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About Daubert

In Daubert v. Merrell Dow Pharmaceuticals, Inc., 509 U.S. 579 (1993), the Supreme Court announced the standard for determining whether expert testimony meets the requirements of Federal Rule of Evidence 702. Rule 702 states:

A witness who is qualified as an expert by knowledge, skill, experience, training, or education may testify in the form of an opinion or otherwise if:

(a) the expert’s scientific, technical, or other specialized knowledge will help the trier of fact to understand the evidence or to determine a fact in issue;
(b) the testimony is based on sufficient facts or data;
(c) the testimony is the product of reliable principles and methods; and
(d) the expert has reliably applied the principles and methods to the facts of the case.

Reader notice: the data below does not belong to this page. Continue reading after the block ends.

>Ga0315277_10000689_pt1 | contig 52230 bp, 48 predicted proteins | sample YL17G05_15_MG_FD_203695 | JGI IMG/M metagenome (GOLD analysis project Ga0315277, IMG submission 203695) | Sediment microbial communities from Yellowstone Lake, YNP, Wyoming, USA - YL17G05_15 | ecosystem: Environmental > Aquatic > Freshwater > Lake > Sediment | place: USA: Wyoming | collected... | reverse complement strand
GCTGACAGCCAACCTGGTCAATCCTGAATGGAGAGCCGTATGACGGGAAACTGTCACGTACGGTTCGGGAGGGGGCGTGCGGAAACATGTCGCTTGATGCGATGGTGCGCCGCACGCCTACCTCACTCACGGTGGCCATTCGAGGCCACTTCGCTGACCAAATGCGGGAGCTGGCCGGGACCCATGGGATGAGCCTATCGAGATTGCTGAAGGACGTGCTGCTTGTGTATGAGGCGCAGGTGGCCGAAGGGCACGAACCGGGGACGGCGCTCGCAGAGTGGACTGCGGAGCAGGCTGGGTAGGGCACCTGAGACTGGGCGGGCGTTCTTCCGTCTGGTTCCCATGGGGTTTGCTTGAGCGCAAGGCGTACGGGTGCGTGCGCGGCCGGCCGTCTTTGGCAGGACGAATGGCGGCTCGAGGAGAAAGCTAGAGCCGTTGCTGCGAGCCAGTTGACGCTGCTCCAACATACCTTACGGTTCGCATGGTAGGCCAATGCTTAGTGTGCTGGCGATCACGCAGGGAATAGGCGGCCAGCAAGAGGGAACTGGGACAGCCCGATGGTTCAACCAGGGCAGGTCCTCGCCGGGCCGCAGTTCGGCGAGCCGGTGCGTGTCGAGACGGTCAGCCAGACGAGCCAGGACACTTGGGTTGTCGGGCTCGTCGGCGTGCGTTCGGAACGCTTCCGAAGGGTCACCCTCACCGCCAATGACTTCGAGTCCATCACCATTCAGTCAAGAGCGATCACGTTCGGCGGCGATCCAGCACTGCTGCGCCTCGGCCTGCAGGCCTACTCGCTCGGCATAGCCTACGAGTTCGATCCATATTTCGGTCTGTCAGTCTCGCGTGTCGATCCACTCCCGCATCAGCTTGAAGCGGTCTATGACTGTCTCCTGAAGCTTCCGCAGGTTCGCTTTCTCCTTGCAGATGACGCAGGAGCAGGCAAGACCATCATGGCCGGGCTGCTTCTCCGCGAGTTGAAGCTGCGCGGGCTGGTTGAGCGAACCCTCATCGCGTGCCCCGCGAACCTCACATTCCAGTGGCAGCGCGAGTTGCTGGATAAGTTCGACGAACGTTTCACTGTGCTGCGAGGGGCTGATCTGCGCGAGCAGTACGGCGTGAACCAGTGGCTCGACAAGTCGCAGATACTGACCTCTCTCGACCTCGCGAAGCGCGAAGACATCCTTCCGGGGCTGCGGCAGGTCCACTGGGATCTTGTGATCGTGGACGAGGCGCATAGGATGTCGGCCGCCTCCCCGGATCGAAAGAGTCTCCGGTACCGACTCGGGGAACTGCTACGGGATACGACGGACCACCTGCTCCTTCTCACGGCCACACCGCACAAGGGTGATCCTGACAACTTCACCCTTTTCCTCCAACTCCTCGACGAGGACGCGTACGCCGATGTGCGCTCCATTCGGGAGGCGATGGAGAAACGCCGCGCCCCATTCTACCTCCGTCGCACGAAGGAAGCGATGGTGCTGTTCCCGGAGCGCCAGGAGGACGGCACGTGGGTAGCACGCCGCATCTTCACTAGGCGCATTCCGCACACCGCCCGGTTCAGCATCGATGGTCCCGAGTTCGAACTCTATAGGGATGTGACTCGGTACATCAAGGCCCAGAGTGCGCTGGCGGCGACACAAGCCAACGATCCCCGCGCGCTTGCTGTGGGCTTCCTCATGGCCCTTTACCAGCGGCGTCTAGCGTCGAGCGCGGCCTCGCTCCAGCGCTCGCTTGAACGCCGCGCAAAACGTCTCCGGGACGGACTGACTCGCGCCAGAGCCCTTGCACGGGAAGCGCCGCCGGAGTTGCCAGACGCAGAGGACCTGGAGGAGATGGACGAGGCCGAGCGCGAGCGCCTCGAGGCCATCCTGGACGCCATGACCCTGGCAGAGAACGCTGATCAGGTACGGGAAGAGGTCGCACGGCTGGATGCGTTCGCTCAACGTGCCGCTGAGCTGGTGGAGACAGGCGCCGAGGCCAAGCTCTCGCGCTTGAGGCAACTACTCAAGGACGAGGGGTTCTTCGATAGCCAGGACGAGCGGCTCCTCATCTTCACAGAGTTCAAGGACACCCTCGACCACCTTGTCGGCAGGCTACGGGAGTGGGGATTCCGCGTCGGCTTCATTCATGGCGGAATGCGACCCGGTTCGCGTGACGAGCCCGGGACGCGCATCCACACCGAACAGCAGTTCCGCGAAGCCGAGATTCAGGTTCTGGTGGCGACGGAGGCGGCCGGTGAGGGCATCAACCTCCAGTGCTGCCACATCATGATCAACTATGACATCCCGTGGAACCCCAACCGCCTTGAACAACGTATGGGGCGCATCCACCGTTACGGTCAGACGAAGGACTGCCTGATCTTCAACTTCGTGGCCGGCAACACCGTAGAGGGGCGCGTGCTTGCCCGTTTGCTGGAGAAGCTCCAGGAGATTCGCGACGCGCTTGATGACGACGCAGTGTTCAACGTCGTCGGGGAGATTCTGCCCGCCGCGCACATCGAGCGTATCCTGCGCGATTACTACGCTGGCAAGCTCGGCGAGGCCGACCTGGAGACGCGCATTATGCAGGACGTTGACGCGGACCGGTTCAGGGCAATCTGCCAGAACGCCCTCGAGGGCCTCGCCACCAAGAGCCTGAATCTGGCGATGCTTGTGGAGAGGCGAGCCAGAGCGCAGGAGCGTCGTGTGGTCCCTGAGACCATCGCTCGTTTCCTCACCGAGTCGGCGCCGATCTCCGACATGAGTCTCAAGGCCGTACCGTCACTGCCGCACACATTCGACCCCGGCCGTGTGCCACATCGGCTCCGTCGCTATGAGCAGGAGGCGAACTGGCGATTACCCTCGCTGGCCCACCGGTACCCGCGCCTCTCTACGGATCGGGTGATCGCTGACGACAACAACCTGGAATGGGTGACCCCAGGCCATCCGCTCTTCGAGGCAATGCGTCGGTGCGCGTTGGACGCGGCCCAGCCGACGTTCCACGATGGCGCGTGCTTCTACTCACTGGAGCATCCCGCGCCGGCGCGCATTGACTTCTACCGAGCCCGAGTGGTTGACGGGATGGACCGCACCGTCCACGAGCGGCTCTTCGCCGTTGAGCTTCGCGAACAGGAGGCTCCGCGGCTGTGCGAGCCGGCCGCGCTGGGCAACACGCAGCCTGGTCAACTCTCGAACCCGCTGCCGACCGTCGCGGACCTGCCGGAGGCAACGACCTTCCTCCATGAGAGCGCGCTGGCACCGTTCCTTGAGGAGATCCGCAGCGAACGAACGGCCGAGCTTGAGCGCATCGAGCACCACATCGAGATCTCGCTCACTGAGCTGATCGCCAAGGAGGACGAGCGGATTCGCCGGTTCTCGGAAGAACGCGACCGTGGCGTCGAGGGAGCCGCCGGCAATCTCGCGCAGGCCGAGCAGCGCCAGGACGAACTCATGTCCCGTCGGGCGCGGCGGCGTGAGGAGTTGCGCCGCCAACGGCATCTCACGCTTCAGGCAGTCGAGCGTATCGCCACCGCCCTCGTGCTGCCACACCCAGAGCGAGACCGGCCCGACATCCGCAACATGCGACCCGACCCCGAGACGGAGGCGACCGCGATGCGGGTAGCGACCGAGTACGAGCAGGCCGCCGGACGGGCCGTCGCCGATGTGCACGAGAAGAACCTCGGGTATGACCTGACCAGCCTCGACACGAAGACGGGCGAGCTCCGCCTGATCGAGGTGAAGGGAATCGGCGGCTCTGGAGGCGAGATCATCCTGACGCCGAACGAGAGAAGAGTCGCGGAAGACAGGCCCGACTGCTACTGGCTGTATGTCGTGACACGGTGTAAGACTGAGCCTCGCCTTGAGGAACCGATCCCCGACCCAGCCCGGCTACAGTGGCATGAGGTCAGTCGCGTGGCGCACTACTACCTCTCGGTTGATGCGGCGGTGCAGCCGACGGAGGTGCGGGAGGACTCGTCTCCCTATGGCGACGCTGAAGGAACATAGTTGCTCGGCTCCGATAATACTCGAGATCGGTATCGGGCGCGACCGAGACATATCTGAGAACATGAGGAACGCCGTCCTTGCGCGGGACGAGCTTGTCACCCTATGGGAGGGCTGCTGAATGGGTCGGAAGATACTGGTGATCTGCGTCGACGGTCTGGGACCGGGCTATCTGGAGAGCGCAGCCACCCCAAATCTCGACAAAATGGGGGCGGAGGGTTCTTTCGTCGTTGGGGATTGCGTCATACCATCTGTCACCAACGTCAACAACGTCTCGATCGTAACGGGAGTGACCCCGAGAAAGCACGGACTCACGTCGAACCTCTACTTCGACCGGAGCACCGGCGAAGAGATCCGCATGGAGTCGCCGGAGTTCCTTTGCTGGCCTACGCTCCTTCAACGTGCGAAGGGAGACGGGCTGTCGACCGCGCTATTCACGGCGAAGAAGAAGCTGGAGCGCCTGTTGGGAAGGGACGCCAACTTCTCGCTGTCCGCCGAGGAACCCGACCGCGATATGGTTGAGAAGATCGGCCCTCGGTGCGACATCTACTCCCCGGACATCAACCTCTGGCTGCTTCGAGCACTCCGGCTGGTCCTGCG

Under the Daubert standard, the admissibility factors are:

(1) whether the theory or technique in question can be and has been tested; (2) whether it has been subjected to peer review and publication; (3) its known or potential error rate; (4) the existence and maintenance of standards controlling its operation; and (5) whether it has attracted widespread acceptance within a relevant scientific community.


Related Pages

Daubert Digest